On Saturday, Japan’s Foreign Minister Taro Kono gave careful words of encouragement in the wake of North Korea’s decision to compete in the Tokyo Summer Olympics and Paralympics in 2020. Kono said as long as North Korea can participate without breaking International Olympic Committee (IOC) rules, UN Security Council resolutions, and Japanese laws then its athletes should be welcomed as a token of peace.
South Korea and the United States have taken strides to embrace the unexpected easing in tensions with North Korea. A summit between North Korean leader Kim Jong-un and South Korean President Moon Jae-in is planned for April 27 while a summit with U.S. President Donald Trump is expected sometime in May.
The Kim Jong-un’s re-emergence in the international arena with a sudden mood for restoring diplomacy has been viewed with distrust by Japan. Kono voiced concern over North Korea’s tactic of inviting countries into discussions as way to take advantage of their optimism. He added at this stage he’s happy to wait, stressing that there is “absolutely no need to rush” the diplomatic process.
The current wave of opening was sparked by Pyongyang’s willingness to participate in the PyeongChang Winter Olympics, held in South Korea in February. Last month, North Korea agreed to attend the upcoming summer and winter Olympics, in Tokyo in 2020 and Beijing in 2022, respectively. In a meeting in Pyongyang, IOC Chairman Thomas Bach met with Kim Jong-un in a “fruitful” discussion where North Korea pledged cooperation in order to fulfill the requirements needed to partake in the Olympic Games. According to official Korean media, Kim Jong-un is said to have thanked Bach for the IOC’s cooperation irrespective of “any political climate or conditions.”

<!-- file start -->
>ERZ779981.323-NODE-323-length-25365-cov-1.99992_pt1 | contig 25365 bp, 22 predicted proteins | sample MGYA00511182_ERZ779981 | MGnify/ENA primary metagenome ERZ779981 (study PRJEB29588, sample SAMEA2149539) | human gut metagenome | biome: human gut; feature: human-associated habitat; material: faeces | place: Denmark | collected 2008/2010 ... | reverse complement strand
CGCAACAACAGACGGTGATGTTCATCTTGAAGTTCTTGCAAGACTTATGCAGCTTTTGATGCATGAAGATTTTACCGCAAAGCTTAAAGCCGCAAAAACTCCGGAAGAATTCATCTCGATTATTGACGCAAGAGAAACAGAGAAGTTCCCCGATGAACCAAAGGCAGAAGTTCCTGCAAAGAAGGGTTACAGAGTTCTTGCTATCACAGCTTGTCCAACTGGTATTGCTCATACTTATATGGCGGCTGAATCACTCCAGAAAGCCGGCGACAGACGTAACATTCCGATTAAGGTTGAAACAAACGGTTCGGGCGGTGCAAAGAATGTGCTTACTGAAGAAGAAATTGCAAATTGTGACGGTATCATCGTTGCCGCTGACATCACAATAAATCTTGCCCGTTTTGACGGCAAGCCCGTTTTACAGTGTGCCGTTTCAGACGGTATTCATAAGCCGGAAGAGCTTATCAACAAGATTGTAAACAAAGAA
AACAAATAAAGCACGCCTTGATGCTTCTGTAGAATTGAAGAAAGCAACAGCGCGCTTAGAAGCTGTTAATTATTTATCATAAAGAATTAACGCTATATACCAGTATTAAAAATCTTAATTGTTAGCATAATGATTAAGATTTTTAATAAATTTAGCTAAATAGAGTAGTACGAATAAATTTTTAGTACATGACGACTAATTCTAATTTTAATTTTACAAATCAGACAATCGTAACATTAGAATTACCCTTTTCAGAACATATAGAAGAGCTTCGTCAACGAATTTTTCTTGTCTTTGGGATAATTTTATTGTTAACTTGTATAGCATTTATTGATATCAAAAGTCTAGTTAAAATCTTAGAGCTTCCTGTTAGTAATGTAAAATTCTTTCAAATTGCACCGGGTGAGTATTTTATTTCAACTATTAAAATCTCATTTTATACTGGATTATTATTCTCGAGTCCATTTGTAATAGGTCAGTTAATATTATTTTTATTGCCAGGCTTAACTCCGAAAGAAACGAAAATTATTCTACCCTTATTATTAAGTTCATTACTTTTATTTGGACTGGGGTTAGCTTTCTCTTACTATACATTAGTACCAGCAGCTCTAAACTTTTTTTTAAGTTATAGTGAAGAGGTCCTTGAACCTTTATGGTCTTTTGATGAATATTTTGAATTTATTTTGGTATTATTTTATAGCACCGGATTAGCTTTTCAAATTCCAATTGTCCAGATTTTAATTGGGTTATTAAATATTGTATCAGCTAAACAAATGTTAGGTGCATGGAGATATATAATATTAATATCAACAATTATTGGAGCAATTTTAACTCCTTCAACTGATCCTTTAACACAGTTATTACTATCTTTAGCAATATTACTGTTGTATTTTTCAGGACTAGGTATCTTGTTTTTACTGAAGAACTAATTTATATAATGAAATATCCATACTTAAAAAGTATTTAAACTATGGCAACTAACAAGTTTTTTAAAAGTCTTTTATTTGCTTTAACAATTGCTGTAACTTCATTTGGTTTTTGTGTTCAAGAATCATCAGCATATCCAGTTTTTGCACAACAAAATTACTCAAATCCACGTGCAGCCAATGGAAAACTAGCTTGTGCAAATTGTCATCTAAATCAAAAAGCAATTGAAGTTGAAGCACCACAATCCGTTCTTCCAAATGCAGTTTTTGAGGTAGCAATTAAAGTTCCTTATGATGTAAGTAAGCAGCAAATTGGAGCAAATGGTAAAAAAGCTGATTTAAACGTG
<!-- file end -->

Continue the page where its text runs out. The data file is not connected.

Despite its self-imposed isolation, North Korea has a long history of participating in the Olympic Games except for two occasions (1984 and 1988) when it boycotted. While Bach highlighted the role sports play in alleviating political tensions, it’s difficult to gauge whether North Korea will be on its best behavior only to ensure its smooth Olympic participation.
While Japan has challenged the sincerity of North Korea’s latest nods toward denuclearization, China has criticized Japan’s cold shoulder. A Chinese Foreign Ministry spokesperson slammed Japan for stirring up trouble while other countries were taking a leap to solve the North Korea problem via dialogue.
In recent months, Kono has raised questions about warning signs that North Korea is preparing to test nuclear weapons again. He said it was “clear” that North Korea was “working hard for the next nuclear test” amid reports that soil removal from a nuclear testing tunnel is underway.
The current move toward reconciliation may be too soon for Japan as only half a year ago its citizens woke up confronted by the prospect of war with North Korea. In September last year Japan was shaken by a North Korean intercontinental-range ballistic missile (ICBM) that flew over north Japan, landing in the sea off Hokkaido. The missile threat sent shockwaves as citizens prepared for evacuation after an emergency text alerting them to an approaching missile.
To make matters worse Japan is still grappling with the ongoing issue of unsolved abductions of Japanese nationals by North Korea from the 1970s. On Tuesday, Japan’s Olympic Committee Chairman and former Prime Minister Yoshiro Mori said the issue of abductions is a major problem that still hangs over the heads of many people in Japan who, as a result, have not been able to enjoy the country’s peace and prosperity since. With little progress being made despite the Japanese government’s extensive lobbying on allies to push North Korea for answers, it’s a national wound that still evokes bitter memories.